This post has been “lifted” directly from the excellent Bookbridge website. We are not affiliated with Bookbridge however we admire their work in setting up learning centers in Cambodia and Mongolia.
In this post, Sokhan Khut, Country Manager for Cambodia at BOOKBRIDGE, gives a short introduction to the Cambodian Education System.
In Cambodia, an education system has been in place since at least from the thirteenth century on. Traditionally, Cambodian education took place in the Wats (Buddhist monasteries) and was offered exclusively to the male population. The education involved basic literature, the foundation of religion and skills for daily life like carpentry, artistry, craftwork, constructing, playing instruments etc.
This ‘traditional’ education was gradually changed when Cambodia was a French colony (1853-1963). The French introduced a formal education system influenced by a Western educational model, which was developed through the independence period (1960s), alongside with the traditional education. During the following civil wars, the education system suffered a chronic crisis and was completely destroyed during the Red Khmer regime (1970s). Between 1980s and 1990s, education was reconstructed from almost ‘nothing’ and has been gradually developed until now.
Presently, after its reform in 1996, the formal educational structure of Cambodia is formulated in 6+3+3. This means 12 years for the completion of general education that divides up into six years for primary education (grade 1 to 6) and six years for secondary general education (grade 7 to 12). Secondary education consists of three years each for lower secondary education (grade 7 to 9) and upper secondary education (grade 10 to 12). This formulation does not include at least one year for pre-school education (kindergarten) for children from 3 to below 6 years old and universitary education of 4 to 5 years.
Two others components of Cambodian educational structure involve non-formal education providing all children, youth, adult, disabled people with literacy and access to life skills. The other component is teacher training education. This allows students that successfully completed grade 12 or grade 9 to pursue teacher certificates at provincial teacher training colleges (for primary school teachers) or regional teacher training centers (for lower secondary school teachers).
Currently, the educational system is run by the Cambodian state, but private education exists at all levels and is run by private sectors. Most private schools offering pre-school education and general education have been operated by the communities of ethnic and religious minority including Chinese, Muslim, French, English and Vietnamese. Private higher education is accessible mainly in the capital of the country, but it is also available throughout the provinces of Cambodia.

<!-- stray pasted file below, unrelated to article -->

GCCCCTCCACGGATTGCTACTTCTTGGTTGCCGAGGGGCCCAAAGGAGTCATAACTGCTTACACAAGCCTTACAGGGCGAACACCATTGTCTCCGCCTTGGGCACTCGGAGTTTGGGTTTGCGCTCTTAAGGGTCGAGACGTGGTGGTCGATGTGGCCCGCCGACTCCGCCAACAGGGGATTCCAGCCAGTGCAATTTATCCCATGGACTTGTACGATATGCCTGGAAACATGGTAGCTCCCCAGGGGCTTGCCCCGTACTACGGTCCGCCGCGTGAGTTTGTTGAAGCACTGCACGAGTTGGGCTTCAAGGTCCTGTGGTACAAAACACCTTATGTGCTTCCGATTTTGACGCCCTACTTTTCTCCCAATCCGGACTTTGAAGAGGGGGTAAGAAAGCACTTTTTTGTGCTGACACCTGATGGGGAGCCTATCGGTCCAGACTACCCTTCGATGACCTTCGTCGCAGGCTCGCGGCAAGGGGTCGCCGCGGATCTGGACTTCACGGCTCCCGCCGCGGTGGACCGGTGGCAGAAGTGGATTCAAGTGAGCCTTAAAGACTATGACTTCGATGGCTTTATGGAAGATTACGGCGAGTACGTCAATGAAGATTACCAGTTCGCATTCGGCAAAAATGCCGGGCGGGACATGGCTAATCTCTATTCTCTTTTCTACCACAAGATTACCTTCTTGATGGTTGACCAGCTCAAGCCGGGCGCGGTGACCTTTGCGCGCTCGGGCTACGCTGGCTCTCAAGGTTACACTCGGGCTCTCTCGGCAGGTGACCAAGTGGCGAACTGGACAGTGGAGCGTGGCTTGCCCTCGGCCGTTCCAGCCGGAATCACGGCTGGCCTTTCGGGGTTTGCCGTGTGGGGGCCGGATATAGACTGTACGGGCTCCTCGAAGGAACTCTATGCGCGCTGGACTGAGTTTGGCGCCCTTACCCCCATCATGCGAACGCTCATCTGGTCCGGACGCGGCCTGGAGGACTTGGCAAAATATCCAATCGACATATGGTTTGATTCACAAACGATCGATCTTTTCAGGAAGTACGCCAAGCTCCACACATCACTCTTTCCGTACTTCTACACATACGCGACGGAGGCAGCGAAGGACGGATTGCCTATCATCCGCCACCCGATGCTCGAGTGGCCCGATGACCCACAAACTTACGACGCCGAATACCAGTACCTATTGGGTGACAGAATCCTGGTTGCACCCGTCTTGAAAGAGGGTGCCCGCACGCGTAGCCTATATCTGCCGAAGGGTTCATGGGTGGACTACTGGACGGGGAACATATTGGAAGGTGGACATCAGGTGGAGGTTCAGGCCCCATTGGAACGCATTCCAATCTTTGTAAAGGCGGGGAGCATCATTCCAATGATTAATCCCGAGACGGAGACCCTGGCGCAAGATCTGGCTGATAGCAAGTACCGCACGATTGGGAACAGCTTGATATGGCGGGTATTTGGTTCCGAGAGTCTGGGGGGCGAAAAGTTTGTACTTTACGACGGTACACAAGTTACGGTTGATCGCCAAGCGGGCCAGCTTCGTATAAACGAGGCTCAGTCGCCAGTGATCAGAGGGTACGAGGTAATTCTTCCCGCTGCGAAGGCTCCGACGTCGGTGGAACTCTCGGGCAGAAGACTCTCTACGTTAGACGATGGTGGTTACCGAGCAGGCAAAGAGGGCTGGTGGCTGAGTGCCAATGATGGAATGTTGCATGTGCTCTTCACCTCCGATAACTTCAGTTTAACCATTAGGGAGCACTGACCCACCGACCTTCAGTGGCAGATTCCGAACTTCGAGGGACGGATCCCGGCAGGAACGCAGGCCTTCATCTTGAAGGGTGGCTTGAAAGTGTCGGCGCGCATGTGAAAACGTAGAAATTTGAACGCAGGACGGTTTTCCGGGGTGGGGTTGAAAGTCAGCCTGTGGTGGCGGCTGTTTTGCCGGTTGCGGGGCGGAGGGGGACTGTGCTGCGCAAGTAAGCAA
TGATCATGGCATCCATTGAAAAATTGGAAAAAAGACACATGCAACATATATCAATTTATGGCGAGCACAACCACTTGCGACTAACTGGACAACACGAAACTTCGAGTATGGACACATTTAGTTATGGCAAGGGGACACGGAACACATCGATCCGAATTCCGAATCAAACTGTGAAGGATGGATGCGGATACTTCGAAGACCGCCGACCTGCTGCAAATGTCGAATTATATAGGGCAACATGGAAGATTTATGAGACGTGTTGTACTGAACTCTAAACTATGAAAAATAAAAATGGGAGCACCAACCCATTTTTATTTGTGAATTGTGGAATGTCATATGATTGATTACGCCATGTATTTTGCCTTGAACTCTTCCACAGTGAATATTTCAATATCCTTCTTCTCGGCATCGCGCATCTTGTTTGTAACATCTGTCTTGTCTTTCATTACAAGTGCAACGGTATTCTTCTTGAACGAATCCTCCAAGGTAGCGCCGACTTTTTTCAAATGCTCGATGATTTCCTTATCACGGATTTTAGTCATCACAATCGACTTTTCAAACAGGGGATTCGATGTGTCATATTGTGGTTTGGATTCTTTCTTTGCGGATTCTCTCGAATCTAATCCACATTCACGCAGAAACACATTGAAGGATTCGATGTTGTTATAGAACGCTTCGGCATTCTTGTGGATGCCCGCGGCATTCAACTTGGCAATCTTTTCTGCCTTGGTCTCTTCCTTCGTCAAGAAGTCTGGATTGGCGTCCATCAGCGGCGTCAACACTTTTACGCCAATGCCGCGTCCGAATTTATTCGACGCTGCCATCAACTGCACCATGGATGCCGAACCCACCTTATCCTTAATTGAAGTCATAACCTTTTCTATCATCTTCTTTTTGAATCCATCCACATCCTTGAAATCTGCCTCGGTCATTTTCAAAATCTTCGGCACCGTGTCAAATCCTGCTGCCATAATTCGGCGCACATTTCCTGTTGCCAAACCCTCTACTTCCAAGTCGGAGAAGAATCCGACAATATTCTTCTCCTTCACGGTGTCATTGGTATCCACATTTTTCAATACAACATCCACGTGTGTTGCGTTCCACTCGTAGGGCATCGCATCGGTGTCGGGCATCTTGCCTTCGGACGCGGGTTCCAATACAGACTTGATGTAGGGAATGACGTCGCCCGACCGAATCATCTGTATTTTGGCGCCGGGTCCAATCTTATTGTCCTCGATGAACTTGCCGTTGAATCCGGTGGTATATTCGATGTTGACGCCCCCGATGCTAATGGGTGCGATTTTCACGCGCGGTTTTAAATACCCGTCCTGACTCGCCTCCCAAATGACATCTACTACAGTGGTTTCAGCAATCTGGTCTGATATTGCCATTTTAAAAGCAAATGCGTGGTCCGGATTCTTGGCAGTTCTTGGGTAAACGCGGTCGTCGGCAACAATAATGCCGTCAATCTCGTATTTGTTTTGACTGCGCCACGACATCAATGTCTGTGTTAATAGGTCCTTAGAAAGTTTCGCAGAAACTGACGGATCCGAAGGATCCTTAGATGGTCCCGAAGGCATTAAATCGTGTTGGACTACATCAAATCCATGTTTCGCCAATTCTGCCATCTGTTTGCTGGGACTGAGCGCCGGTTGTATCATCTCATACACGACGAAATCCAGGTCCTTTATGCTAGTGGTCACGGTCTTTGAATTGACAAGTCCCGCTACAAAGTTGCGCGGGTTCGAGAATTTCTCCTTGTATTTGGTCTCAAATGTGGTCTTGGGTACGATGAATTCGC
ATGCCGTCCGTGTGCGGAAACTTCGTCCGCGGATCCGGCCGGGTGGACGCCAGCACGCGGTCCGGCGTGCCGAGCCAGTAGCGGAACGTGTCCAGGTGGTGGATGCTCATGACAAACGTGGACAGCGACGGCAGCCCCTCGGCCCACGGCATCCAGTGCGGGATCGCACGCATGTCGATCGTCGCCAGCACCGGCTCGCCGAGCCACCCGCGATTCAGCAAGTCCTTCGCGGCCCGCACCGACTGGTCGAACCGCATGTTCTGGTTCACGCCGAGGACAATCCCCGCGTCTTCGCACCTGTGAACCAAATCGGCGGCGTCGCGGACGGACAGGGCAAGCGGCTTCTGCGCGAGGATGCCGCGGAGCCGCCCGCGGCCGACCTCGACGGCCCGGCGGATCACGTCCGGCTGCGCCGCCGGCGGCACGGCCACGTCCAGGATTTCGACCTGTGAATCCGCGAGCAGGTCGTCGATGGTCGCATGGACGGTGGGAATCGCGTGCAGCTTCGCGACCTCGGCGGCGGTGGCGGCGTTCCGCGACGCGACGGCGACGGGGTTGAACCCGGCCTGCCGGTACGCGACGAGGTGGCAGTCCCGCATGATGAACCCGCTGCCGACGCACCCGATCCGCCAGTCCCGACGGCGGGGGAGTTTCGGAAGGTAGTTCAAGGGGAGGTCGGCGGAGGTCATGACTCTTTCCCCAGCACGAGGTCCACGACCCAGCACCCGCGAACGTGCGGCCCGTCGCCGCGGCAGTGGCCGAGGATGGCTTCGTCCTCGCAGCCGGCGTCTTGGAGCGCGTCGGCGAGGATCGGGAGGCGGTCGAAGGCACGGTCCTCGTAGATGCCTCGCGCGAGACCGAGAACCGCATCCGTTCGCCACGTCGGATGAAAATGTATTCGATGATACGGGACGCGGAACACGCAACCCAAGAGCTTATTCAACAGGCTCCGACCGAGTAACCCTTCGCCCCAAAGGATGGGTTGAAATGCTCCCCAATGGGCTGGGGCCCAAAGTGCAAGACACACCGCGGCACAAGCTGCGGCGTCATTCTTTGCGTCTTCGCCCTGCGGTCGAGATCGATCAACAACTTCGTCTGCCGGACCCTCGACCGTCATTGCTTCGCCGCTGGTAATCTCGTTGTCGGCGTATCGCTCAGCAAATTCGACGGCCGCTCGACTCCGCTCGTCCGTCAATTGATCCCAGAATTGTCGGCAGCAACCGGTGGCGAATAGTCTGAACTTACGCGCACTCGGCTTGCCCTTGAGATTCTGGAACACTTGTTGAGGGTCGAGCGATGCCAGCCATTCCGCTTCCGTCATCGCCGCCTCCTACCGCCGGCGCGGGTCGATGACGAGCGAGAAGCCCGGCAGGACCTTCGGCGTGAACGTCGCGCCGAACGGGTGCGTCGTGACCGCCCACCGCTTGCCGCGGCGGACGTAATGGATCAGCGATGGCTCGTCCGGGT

Cambodian general education is based on a national school curriculum that consists of two main parts: basic education and upper secondary education. Basic education curriculum is divided into three cycles of three years each. The first cycle (grade 1-3) consists of 27-30 lessons per week lasting 40 minutes which are allocated to the five main subjects:
- Khmer (13 lessons)
- Maths (7 lessons)
- Science & Social Studies including Arts (3 lessons)
- Physical and Health Education (2 lessons) and local life skills program (2-5 lessons)
The second cycle (grade 4-6) comprises of the same number of lessons but is slightly different:
- Khmer (10 for grade 4 and 8 for grade 5-6)
- Maths (6 for grade 4-6)
- Science (3 for grade 4 and 4 for grade 5-6)
- Social Studies including arts (4 for grade 4 and 5 for grade 5-6)
- Physical and Health Education (2 for grade 4-6)
- Local life skills program (2-5 for grade 4-6).
The third cycle (grade 7-9) consists of 32-35 lessons which are allocated for 7 major subjects:
- Social Studies and Science (6 lesson respectively)
- Foreign languages (4 lessons)
- Physical & Health Education and Sports (2 lessons)
- Local life skills program (2-5 lessons)
Upper Secondary Education curriculum consists of two different phases. The curriculum for the first phase (grade 10) is identical to the third cycle of primary education (see above). The second phase (grade 11-12) has two main components: Compulsory and Electives. Compulsory involves four major subjects with different numbers of lesson allocated per week: Khmer literature (6 lessons), Physical & Health Education and Sports (2 lessons), Foreign language: English or French (must choose one, 4 lessons each) and Mathematics: Basic or Advance (must choose one, 4 or 8 lesson respectively). Electives include three major subjects covering four or five sub-subjects with four lessons allocated per week for each one (students may choose one or two or three of them):
• Science: Physics, Chemistry, Biology, Earth and Environmental Studies
• Social Studies: Moral/Civics, History, Geography, Economics
• EVEP: ICT/Technology, Accounting Business Management, Local Vocational Technical Subject, Tourism and Arts Education and other subjects
For those choosing Basic Maths or Advance Maths must choose four sub-subjects or three subjects respectively from the electives.
Note from Duncan. This description is the best I’ve seen at describing what’s on offer at Cambodian schools. In our work in Bakong our own school – Savong’s School – complements the state school by offering subjects in addition to the school syllabus – notably languages and computer studies.